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Strategies to Improve the Oxygen Supply to Microencapsulated Islets

Brandhorst, Daniel PhD1; Brandhorst, Heide PhD1; Johnson, Paul R. V. MD1

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doi: 10.1097/TP.0000000000002897
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Strategies for islet encapsulation have progressed exponentially during the past decade. Innovative and biocompatible materials have been engineered for optimized islet immunoisolation as successfully demonstrated in small and large animal models.1 Nevertheless, the inadequate oxygen supply to encapsulated tissue prevents the long-term survival and function of transplanted islets when implanted in highly efficient immunoprotective devices as previously described.2 Unless the delivery of oxygen to encapsulated cells is not substantially improved, local graft hypoxia represents the major limitation to the translation of islet encapsulation into the clinical setting.

Although different mathematical models have suggested that the oxygen supply using macroencapsulation devices is inferior compared with microencapsulation techniques, the latter still requires substantial improvement in terms of oxygenation of the encapsulated cells.3,4 In their article, Safley et al5 present an interesting attempt to optimize oxygenation of microcapsules by implementing oxygen carriers into the encapsulation material. This group used an experimental model, which was first applied to different graft sites in rats,6 to measure the local oxygen levels in nonhuman primates using a noninvasive technique. Although a continuous decrease of the local PO2 was noted in the peritoneal cavity during an observation period of 7 days, this approach enabled oxygen levels in or around the cell-free capsules that are higher as the PO2 measured in the peritoneal cavity of different species.1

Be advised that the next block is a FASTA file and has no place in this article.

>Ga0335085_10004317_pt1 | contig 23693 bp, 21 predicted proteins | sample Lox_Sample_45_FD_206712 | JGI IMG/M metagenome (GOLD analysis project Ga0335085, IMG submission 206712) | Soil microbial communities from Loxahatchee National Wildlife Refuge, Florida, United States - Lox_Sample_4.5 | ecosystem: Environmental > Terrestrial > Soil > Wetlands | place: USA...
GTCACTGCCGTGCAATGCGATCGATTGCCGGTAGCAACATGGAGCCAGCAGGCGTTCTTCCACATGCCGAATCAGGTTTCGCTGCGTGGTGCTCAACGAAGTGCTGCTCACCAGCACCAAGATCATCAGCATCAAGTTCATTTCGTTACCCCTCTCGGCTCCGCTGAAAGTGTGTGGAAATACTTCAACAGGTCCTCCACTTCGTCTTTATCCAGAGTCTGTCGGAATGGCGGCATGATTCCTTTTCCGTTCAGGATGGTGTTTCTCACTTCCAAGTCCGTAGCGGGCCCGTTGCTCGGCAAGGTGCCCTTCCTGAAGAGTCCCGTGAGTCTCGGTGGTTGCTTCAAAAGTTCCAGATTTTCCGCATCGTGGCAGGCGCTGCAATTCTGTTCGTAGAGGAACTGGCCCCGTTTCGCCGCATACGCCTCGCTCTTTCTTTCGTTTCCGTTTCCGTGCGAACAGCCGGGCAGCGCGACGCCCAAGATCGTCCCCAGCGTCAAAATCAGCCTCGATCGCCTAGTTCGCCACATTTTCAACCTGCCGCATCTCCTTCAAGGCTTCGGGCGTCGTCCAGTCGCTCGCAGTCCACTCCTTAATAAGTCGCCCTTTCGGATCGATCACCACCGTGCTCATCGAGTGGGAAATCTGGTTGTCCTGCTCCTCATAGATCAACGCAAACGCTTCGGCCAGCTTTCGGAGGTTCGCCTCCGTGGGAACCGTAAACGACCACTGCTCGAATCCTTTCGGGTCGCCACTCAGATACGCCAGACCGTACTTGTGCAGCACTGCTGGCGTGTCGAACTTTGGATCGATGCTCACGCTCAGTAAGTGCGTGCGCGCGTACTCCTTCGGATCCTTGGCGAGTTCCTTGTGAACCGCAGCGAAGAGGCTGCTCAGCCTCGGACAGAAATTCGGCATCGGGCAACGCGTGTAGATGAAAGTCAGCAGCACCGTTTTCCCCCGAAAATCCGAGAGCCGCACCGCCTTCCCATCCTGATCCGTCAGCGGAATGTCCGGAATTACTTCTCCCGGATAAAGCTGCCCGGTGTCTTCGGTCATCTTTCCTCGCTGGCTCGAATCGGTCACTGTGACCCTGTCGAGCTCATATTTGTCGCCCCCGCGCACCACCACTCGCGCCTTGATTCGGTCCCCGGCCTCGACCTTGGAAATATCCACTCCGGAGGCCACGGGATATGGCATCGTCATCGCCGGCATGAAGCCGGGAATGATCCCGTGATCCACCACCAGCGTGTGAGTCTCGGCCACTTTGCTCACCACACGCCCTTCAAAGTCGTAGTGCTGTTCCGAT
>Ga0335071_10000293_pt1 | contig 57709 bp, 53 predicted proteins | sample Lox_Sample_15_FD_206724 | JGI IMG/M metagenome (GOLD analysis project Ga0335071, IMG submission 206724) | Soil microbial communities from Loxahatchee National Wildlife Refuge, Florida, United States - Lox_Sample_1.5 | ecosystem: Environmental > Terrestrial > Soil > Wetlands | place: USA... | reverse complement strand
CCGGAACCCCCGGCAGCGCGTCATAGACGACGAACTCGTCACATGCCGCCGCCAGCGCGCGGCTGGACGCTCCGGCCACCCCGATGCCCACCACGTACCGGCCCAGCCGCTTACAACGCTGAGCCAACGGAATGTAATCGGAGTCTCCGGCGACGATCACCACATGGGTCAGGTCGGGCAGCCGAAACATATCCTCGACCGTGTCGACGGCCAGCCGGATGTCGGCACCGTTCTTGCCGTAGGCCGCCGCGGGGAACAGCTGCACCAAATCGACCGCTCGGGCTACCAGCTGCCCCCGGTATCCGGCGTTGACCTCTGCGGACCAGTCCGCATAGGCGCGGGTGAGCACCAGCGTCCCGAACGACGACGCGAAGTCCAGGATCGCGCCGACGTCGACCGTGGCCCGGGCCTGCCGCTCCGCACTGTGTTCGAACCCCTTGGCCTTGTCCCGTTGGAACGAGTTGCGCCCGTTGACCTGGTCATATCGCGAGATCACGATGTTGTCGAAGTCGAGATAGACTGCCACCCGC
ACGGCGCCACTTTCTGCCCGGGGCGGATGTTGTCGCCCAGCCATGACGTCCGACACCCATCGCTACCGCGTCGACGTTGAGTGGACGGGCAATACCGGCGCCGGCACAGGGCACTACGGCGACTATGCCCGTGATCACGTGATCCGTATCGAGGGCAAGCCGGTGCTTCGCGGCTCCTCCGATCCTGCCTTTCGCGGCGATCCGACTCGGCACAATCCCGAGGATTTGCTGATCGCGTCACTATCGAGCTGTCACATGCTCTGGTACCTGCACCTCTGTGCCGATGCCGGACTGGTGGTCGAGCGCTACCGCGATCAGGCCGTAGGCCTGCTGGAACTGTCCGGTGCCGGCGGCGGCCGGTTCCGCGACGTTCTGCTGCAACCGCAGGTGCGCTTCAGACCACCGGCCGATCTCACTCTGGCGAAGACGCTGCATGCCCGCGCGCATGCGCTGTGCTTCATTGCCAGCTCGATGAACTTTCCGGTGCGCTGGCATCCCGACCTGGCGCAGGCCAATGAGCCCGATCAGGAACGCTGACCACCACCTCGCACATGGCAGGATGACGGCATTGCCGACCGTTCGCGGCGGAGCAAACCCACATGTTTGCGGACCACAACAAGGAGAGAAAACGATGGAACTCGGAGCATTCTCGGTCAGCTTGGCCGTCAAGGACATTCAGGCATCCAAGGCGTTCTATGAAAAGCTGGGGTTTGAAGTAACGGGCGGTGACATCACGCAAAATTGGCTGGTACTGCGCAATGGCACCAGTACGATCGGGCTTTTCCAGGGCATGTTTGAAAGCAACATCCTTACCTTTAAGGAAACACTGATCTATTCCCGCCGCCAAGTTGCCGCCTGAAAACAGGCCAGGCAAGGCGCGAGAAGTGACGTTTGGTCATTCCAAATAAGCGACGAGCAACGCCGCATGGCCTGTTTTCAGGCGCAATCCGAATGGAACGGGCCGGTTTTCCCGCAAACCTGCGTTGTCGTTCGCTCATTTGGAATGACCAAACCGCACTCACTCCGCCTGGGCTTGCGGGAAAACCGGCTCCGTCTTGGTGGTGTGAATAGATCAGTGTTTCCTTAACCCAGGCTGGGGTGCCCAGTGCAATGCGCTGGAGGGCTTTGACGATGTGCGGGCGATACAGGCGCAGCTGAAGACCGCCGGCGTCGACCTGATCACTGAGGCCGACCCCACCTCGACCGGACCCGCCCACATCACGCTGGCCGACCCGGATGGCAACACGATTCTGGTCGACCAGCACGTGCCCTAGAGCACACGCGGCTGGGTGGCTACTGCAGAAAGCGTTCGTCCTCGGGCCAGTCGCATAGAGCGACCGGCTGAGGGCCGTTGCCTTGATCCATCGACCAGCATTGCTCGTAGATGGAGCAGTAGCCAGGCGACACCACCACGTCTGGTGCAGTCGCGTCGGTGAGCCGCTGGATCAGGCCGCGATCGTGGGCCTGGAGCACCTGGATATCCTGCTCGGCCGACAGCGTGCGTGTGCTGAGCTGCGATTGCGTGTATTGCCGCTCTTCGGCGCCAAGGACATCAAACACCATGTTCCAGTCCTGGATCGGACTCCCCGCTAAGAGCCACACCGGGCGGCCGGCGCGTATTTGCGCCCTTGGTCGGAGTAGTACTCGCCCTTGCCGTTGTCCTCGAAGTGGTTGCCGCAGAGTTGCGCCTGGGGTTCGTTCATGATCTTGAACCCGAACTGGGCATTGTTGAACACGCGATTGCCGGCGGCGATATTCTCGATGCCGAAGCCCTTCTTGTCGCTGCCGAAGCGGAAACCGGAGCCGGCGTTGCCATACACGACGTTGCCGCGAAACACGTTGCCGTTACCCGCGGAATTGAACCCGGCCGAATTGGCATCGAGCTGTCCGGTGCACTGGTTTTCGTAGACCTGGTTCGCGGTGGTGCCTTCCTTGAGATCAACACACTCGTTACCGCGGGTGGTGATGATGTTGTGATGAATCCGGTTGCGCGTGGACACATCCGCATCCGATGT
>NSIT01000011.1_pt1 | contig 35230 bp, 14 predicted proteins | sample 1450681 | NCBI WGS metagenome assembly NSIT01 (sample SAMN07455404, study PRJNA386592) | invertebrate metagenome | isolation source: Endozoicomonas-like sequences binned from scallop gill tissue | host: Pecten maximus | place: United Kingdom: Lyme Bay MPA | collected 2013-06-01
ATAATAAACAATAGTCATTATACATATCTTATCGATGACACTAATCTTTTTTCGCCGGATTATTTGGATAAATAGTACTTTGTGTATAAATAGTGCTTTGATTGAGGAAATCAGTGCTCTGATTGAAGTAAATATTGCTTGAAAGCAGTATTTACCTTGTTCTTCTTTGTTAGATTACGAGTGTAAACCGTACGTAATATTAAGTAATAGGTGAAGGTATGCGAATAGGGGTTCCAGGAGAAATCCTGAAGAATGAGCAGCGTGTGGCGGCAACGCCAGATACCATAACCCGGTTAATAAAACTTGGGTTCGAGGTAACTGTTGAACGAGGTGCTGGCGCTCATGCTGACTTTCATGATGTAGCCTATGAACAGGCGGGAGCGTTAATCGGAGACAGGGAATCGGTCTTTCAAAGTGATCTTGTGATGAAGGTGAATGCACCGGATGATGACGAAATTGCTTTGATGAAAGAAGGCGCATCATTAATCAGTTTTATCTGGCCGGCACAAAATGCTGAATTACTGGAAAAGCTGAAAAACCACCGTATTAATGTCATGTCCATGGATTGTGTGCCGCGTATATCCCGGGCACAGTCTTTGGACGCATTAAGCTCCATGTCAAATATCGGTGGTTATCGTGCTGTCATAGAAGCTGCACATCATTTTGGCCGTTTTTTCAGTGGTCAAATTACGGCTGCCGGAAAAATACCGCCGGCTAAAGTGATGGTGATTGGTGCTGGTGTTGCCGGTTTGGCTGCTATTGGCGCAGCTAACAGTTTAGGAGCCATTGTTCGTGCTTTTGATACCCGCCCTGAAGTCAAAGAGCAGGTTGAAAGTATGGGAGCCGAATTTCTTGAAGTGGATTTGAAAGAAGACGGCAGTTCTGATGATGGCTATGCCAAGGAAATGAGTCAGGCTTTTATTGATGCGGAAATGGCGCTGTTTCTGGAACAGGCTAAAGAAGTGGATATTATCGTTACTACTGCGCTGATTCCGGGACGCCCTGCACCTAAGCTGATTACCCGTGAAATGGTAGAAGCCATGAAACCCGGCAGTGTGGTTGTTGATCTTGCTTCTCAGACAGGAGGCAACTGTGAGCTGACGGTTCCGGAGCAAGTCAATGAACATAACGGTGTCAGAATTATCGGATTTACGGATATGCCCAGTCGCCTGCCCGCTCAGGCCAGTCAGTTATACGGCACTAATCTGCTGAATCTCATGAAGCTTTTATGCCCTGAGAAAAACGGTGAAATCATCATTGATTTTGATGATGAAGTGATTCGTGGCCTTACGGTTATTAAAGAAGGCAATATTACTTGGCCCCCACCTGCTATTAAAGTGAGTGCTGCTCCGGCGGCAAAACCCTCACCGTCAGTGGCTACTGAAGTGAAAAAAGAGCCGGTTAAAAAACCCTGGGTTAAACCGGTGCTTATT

To bring this concept closer to clinical application, experiments in nonhuman primates transplanted with islet-loaded microcapsules are essential in the near future to provide a proof of concept. In this context, previous observations, indicating that perfluorochemical-based oxygen carriers seem to have a detrimental effect on the viability of encapsulated islets, have to be carefully considered.7 In order to manufacture alginate composites with a superior biocompatibility and minimal proinflammatory potency, innovative materials with oxygen-delivering properties, such as the hemoglobin-related pigment from marine invertebrates, should be implemented in comparative studies.8


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8. Rodriguez-Brotons A, Bietiger W, Peronet C, et al. Comparison of perfluorodecalin and hemoxcell as oxygen carriers for islet oxygenation in an in vitro model of encapsulation.Tissue Eng Part A2016221327–1336
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